The Henry Girls - still in perfect harmony
Donegal sisters The Henry Girls will be bringing their beautiful harmonies to Belfast's Cathedral Quarter Arts Festival next month
YAYYYY, it's back again. Yes, the Cathedral Quarter Arts Festival 2021 had a very, very long gestation period this year thanks to the Puritanical malignancy that is Covid but the beloved balance of music, drama, spoken word, comedy, film, visual arts, talks and tours has come through the pandemic vortex screaming and kicking.
And for folk, trad and roots fans there is a cornucopia of fab music to feed the soul.
Running between September 2-12 , the Cathedral Quarter Arts Festival will feature Ciaran Lavery (4th), Bronagh Gallagher (4th), Luka Bloom (5th), Sharon Shannon (5th), Lisa Hannigan (8th), The Handsome Family (10th) and Kila on the 12th.
Unsurprisingly, some of these shows are already sold out as is another, that of the Henry Girls whose September 11 gig has had a 'house full' sign on it twice - the first time when the Donegal sisters were to grace the CQAF in April and now for the resurrected festival next month.
Last week, I was lucky enough to chat to Karen McLaughlin who along with her sisters Lorna and Joleen have been winning over fans worldwide as a trio for the past two decades, with their beautiful harmonies, self-penned and traditional songs from Ireland, the USA and elsewhere.
That global reach started off in Malin, a small town on Donegal's Inishowen peninsula.
"Well, we actually lived outside of the village so we're proper culchies," Karen laughs.
"We spent a lot of time outside and running around and had a lot of freedom. And the beach was a big part of our lives but musically, as young people growing up, we were really, really lucky in that where we lived was very, very near Culdaff which was where the famous McGrory's Hotel was."
It was in the backroom of McGrory's, one of the best music venues in Ireland – despite or maybe because of its diminutive size – that the Henry Girls got their early grounding in music.
"I would say it played a huge part of our musical influences because we heard so much great music, whether it was world music, jazz, reggae, soul, trad, everything going, and we just went to all of it. In our late teens and early 20s that had a big impact," says Karen.
But the McLaughlin sisters also had other influences near to hand.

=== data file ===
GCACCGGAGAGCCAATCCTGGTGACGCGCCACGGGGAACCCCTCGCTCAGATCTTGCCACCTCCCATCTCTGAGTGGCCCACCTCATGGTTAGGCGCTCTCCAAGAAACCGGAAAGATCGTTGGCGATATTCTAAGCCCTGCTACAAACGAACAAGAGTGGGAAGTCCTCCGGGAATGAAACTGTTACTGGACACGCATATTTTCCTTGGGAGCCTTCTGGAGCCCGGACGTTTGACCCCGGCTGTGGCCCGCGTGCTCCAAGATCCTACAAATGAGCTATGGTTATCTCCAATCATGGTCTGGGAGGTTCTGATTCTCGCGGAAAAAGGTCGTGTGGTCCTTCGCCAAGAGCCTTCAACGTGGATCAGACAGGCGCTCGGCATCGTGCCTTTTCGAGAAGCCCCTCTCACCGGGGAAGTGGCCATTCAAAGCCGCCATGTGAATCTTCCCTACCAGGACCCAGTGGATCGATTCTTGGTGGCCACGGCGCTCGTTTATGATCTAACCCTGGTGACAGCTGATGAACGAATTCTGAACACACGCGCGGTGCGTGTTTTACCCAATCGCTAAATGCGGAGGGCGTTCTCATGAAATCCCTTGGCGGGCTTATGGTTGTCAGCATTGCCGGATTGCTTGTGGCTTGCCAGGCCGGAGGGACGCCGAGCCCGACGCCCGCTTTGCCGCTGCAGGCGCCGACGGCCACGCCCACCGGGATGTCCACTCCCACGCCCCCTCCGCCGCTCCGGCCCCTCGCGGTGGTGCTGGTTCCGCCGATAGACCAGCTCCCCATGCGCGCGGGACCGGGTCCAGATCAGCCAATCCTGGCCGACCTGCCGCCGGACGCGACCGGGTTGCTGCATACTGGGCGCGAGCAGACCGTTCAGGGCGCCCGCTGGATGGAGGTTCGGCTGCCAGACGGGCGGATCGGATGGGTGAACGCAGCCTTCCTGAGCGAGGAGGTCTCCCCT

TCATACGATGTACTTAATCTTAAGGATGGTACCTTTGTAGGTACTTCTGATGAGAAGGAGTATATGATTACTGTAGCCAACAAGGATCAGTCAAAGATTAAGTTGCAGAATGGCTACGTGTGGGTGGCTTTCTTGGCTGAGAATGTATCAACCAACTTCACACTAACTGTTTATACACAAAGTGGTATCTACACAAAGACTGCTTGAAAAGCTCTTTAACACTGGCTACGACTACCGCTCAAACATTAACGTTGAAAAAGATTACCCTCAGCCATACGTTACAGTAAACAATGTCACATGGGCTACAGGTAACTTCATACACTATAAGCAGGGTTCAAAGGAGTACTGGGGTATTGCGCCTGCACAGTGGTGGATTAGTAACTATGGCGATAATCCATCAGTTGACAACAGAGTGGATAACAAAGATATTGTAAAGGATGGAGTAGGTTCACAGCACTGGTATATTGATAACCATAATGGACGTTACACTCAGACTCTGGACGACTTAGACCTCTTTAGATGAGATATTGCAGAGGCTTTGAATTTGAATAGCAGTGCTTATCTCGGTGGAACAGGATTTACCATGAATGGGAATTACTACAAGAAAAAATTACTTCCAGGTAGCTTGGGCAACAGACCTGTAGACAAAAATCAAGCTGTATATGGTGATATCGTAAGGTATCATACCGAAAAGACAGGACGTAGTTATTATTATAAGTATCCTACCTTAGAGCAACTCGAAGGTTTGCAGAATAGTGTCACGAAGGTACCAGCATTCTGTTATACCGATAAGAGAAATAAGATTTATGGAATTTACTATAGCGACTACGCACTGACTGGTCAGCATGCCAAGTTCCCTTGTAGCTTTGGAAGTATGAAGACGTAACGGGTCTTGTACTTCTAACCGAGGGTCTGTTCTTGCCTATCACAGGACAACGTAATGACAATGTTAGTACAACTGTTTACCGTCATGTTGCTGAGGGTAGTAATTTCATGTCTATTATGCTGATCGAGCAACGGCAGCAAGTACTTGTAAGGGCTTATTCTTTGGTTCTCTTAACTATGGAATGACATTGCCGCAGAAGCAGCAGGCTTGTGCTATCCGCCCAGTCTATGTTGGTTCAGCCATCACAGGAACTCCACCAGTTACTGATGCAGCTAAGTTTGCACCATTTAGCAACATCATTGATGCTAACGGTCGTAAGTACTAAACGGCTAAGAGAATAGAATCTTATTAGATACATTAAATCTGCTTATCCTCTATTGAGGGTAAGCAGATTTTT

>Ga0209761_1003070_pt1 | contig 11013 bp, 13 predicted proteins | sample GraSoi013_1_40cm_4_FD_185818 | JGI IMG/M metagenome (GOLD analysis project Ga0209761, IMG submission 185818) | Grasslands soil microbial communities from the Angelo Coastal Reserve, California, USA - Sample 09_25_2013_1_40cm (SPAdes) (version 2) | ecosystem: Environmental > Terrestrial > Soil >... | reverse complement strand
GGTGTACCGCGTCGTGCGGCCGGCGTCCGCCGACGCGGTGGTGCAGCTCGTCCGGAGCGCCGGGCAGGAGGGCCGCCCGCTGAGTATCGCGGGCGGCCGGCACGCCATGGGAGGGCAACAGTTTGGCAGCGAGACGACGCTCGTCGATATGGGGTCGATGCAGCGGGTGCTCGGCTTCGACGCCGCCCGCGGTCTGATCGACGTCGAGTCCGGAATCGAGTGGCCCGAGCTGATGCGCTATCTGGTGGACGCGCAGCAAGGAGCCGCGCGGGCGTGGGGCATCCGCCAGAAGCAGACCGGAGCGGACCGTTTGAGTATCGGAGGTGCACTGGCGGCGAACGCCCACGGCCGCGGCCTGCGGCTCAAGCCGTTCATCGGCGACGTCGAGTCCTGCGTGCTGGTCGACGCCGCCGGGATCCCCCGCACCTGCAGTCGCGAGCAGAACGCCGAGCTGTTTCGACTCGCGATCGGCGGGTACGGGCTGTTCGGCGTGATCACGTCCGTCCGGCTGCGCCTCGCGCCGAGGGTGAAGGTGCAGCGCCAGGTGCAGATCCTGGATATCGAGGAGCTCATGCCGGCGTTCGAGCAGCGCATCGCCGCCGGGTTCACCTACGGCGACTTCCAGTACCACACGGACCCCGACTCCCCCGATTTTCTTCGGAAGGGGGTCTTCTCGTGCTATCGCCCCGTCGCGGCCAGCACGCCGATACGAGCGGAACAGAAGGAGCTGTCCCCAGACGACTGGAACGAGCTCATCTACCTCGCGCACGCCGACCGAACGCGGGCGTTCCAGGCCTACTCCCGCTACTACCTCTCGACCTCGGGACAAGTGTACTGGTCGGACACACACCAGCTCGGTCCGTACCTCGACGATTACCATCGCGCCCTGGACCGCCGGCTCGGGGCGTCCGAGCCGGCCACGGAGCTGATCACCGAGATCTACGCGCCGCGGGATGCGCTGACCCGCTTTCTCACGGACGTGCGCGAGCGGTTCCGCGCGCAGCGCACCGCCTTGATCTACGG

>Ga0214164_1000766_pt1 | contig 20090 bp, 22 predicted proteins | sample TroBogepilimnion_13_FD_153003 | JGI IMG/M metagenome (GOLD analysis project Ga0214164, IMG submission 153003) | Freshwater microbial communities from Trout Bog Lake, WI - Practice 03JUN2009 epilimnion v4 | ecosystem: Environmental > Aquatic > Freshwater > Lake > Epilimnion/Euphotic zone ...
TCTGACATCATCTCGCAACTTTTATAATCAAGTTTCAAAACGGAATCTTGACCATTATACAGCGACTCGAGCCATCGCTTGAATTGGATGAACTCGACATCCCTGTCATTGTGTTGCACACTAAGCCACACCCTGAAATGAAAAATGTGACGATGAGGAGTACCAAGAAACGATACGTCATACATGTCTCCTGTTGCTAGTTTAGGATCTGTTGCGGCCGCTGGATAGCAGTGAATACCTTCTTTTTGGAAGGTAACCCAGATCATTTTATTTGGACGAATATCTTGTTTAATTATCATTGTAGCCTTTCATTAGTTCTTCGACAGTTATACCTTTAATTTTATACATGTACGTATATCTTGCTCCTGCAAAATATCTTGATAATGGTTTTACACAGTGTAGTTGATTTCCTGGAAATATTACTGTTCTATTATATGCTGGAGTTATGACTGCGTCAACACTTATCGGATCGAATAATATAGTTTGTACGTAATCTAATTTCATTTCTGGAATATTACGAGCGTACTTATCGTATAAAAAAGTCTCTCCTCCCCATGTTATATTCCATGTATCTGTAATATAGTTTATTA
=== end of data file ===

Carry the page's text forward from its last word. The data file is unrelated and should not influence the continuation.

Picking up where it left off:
"Yeah, our family were really big into music, and our Mum came from Scotland and she and her sister would sing harmonies all the time," recalls Karen.
"And then our Dad would have been really, really into traditional music and country music and so there was just always a lot of music around.
"Even my grandmother, my father's mother, who lived a few fields over from us, loved collecting the lyrics of old songs and kept them in scrapbooks."
It is little wonder then that the Henry Girls developed what they learnt from home – the eclecticism of the music, the ability to play any instrument – and those gorgeous harmonies.
Does Karen think the ability to harmonise comes naturally to sisters or do they have to work hard at them?
"Yeah, quite a lot of it comes naturally to us, I have to say, but quite often we do have to work at it as well," she explains.
"My mother just naturally harmonised and she also ran the choirs at the local church and the local school and we had to do harmonies in the choir," says Karen with a nostalgic laugh.
There have been some incredible tight harmony female trios for decades - the Andrews Sisters, the Fontaine Sisters, the Dinning Sisters, the King Sisters, the McGuire sisters, but a favourite of the Henrys are the Boswell Sisters, so much so that in April 2020 they released a live tribute album called Shout Sister Shout to pay homage to these musical stars of the 1920s and 1930s.
"Back then, you had to be really, really, really tight and really good to go into a recording studio. Nowadays you can tweak things and fix things and because everything is digital, you can keep doing it over and over and you don't have to work about the tape running out."
(Covid put paid to any live shows but you can see the girls performing St Louis Blues as part of the Earagail Arts Festival on YouTube)
The Boswell album came on the heels of the Henry Girls' six previously highly-acclaimed albums – Between Us (2003); Morning Rush (2007); Dawn (2009); December Moon (2011); Louder Than Words (2014); and 2017's Far Beyond The Stars.
The Henry Girls are also known for songs that could be described as Americana and they were an integral part of Kevin Toolis's The Wonders of the Wake show which looks at the long lost art of keening the dead in days gone by and the songs associated with it but for a while now, they've been performing much of their own material.
"Over the last few albums, we've been singing mainly original songs and we're now actually in the process of writing a new album so we'll be recording that over the next couple of months, but I don't think songwriting comes as easily to us as performing songs," Karen tells me.
"For some people it will be the opposite, I find it just a wee bit more exposing. It's taken us a while, I suppose, to get the confidence to do that."
With Covid seemingly on the wane but with serious outbreaks forecast for the future as the killjoy mutates, Karen things it's now time for the Henry Girls to bring their unique blend of styles to live audiences again.
As well as the CQAF, Karen, Lorna and Joleen are playing in Derry's Studio 2, a multi-disciplinary Community Arts Centre, in a cabaret-type show on August 27, and they'll also be playing in Saint Augustine's in Derry – "the wee church on the walls" – on December 16 as part of a series that Musical Capital are organising.
In between are performances at the Clifden and Portumna festivals in September.
We're heading towards the early autumn but the music scene is beginning to bloom again for the Henry Girls in this strangest of years.